Porter, whose great gift is for simplifying complex concepts, presents these forces in a convenient five-box format. Each force comes with a check-list of sub-factors to help analyse its role in the risk-reward profile of the industry. Eyeing up new markets is easy; the framework can help show why getting it right is anything but.
Who uses it: A favourite of management consultants.
What to watch out for: Works better in mature industries.
Where to find more: How Competitive Forces Shape Strategy, Harvard Business Review, March-April 1979. Book: Contemporary Strategy Analysis, Blackwell Publishers, 1991.
Who designed it: Professor Eric J Arnould, University of Nebraska, Professor Melanie Wallendorf, University of Arizona. (1994)
What it’s good for: Rich consumer insight
How it works: Ethnographic research stems from anthropology. It starts with a deceptively simple question: ‘What’s going on?’ And it seeks the answer not in what people say, but in what they do. It’s about getting up-close and personal, to observe behaviour in its natural setting. But in its classical form an ethnographic study can take upwards of 6 months. Arnould and Wallendorf streamlined the process for commercial use, introducing in-situ interviews about daily life and routine. Professor Richard Elliott later developed video-logging.
The output is what interpretative academics call ‘thick description’: a finely-textured feel for the sights, sounds, smells and low-down earthiness of real life – and the brand’s place within it.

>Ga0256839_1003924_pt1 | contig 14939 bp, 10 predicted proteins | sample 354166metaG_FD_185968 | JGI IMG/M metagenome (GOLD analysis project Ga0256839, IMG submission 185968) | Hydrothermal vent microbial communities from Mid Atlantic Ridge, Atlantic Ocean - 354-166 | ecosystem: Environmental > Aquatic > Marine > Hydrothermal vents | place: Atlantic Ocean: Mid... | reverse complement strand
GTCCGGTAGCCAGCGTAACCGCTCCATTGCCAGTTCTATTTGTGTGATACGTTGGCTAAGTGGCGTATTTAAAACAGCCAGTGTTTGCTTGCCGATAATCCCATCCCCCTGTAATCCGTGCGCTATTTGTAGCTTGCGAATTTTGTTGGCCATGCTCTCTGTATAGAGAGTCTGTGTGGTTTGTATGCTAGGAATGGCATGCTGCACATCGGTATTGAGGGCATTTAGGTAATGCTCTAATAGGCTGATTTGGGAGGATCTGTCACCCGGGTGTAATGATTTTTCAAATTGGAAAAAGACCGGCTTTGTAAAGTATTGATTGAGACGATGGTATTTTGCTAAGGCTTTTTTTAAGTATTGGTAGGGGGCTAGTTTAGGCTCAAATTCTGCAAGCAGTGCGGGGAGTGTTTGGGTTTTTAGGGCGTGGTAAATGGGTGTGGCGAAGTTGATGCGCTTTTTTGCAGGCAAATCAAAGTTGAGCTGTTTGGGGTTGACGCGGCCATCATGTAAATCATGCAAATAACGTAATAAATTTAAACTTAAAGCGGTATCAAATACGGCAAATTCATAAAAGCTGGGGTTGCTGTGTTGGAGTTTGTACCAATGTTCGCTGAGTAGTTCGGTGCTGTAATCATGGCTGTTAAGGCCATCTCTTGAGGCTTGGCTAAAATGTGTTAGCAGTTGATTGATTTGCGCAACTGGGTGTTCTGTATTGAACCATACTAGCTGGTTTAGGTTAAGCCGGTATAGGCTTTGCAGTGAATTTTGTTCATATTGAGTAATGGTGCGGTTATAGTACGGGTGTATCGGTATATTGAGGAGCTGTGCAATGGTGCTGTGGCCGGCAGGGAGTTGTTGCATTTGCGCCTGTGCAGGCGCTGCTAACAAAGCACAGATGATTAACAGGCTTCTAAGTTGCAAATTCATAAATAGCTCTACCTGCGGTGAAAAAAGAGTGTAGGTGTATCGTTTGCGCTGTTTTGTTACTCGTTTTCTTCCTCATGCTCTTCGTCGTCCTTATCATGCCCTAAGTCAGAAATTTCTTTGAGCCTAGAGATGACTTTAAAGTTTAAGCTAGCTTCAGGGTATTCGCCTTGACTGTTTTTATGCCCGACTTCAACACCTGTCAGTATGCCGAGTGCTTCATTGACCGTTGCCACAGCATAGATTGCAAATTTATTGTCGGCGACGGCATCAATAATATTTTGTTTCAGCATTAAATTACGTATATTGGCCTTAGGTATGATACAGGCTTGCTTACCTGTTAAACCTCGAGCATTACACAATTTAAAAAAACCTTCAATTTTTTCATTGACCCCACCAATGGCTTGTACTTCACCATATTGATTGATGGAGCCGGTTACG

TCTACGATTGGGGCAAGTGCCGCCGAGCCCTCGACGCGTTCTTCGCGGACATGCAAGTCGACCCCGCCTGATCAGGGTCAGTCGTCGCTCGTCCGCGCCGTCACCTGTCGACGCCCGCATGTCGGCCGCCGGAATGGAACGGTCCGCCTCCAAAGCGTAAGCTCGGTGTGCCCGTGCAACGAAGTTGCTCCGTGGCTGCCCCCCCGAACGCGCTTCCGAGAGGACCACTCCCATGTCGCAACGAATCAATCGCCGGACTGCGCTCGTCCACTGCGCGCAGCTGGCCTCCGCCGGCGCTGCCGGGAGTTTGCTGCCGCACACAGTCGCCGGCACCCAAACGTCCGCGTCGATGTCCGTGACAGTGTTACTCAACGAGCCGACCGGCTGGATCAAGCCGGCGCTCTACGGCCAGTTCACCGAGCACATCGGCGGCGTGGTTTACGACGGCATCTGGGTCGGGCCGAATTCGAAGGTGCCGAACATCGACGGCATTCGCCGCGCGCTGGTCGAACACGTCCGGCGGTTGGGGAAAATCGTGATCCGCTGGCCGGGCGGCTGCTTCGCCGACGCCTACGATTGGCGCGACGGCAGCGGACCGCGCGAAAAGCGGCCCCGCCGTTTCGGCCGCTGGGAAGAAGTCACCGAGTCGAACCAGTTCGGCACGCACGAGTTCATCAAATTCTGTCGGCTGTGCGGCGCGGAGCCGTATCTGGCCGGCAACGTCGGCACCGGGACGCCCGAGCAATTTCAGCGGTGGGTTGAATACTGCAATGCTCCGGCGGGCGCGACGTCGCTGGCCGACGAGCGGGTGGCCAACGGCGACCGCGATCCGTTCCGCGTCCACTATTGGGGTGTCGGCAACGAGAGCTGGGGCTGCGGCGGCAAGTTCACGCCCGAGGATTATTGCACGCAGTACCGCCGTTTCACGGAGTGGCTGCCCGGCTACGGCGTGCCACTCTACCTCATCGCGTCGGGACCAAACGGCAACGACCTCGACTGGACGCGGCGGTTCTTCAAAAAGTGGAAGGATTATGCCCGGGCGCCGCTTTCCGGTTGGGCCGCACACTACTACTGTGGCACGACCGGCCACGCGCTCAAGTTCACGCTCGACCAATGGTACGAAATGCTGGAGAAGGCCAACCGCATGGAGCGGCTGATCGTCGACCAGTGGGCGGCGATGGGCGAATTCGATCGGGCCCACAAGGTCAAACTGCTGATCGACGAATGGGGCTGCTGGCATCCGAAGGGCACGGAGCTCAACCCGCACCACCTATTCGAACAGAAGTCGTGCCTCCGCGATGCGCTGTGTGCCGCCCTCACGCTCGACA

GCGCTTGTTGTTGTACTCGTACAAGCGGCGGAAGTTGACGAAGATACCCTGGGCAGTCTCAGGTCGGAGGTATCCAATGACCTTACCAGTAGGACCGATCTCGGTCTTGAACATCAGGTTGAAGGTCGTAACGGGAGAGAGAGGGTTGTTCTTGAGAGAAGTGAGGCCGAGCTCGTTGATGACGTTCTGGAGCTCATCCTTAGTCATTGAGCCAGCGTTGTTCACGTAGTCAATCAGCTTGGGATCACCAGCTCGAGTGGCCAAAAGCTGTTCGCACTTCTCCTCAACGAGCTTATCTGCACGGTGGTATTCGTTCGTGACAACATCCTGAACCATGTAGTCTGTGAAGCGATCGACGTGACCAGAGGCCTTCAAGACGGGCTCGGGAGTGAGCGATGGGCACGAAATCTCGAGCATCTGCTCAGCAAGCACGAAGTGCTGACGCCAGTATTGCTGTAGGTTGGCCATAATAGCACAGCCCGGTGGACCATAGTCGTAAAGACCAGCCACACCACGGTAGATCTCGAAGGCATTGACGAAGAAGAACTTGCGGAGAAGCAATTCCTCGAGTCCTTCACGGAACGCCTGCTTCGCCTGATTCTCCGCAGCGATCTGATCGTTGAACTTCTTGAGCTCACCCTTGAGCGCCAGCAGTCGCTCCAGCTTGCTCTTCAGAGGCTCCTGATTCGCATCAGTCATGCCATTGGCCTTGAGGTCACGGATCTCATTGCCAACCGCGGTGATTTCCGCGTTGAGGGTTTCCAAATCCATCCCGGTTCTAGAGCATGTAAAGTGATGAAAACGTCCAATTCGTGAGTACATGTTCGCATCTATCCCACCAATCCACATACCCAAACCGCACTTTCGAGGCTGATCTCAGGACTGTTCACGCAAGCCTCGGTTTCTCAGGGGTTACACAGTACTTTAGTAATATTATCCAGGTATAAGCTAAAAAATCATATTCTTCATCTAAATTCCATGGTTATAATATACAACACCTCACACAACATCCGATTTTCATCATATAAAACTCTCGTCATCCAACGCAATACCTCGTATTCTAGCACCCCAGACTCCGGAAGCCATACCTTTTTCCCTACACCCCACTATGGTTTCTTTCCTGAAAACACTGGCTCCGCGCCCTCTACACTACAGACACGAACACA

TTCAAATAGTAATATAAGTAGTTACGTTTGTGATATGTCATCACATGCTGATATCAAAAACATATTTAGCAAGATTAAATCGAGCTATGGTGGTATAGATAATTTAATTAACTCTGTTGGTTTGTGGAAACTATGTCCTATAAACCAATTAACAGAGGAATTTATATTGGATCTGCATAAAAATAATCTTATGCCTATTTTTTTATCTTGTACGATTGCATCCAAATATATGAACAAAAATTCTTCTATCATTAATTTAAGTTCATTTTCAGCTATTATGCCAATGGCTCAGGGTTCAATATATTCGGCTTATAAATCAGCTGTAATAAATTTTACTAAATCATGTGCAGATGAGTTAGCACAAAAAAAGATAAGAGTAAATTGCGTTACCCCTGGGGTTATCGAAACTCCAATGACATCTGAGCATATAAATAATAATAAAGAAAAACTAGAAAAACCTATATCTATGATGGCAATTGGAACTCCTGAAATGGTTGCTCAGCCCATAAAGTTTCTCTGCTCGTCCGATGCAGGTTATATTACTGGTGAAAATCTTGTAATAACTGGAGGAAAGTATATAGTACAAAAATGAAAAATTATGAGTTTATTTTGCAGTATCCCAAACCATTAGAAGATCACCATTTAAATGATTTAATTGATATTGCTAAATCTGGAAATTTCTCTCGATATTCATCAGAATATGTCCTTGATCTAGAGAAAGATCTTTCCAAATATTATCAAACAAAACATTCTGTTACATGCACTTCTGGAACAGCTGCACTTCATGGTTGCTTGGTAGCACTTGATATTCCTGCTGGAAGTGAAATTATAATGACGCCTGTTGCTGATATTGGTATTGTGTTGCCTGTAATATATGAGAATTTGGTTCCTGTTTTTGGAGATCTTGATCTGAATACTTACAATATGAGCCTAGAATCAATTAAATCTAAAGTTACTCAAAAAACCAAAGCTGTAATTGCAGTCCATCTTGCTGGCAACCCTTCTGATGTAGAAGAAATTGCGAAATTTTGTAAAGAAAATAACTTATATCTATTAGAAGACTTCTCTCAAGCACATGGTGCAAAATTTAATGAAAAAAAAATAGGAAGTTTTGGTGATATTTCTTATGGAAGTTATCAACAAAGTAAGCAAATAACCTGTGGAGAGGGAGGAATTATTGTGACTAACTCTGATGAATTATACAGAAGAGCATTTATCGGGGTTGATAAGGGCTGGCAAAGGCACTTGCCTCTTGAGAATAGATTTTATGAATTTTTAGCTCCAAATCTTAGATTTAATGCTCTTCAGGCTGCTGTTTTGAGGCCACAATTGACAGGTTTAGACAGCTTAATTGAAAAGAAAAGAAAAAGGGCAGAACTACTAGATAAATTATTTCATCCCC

Who uses it: Far-sighted marketers like Diageo and Whirlpool, to achieve insights that focus groups alone could never produce.
What to watch out for: Interpretation is highly skilled. Good people are rare.
Where to find more: Market-Oriented Ethnography: Interpretation Building and Marketing Strategy Formulation, Journal of Marketing Research, November 1994.
Brand Personality Dimensions Framework
Who designed it: Professor Jennifer Aaker, Stanford University. (1997)
What it’s good for: Measuring and comparing brand personality.
How it works: Brand personality is often conceived as analogous to human personality but Aaker showed that this natural comparison can go too far. Her central insight was that the dimensions of brand personality must include some that humans desire but do not actually possess.
Her greater contribution was to take one of the most discussed but least understood aspects of marketing and subject it to measurement. The framework plots five brand personality dimensions: Sincerity, Excitement, Competence, Sophistication and Ruggedness. Each of these is broken down into a set of facets – so ‘sincerity’ comprises down-to-earth, honest, wholesome and cheerful. Each of these, in turn, is divided into several traits, which can be measured on a 1-to-5 scale for any brand.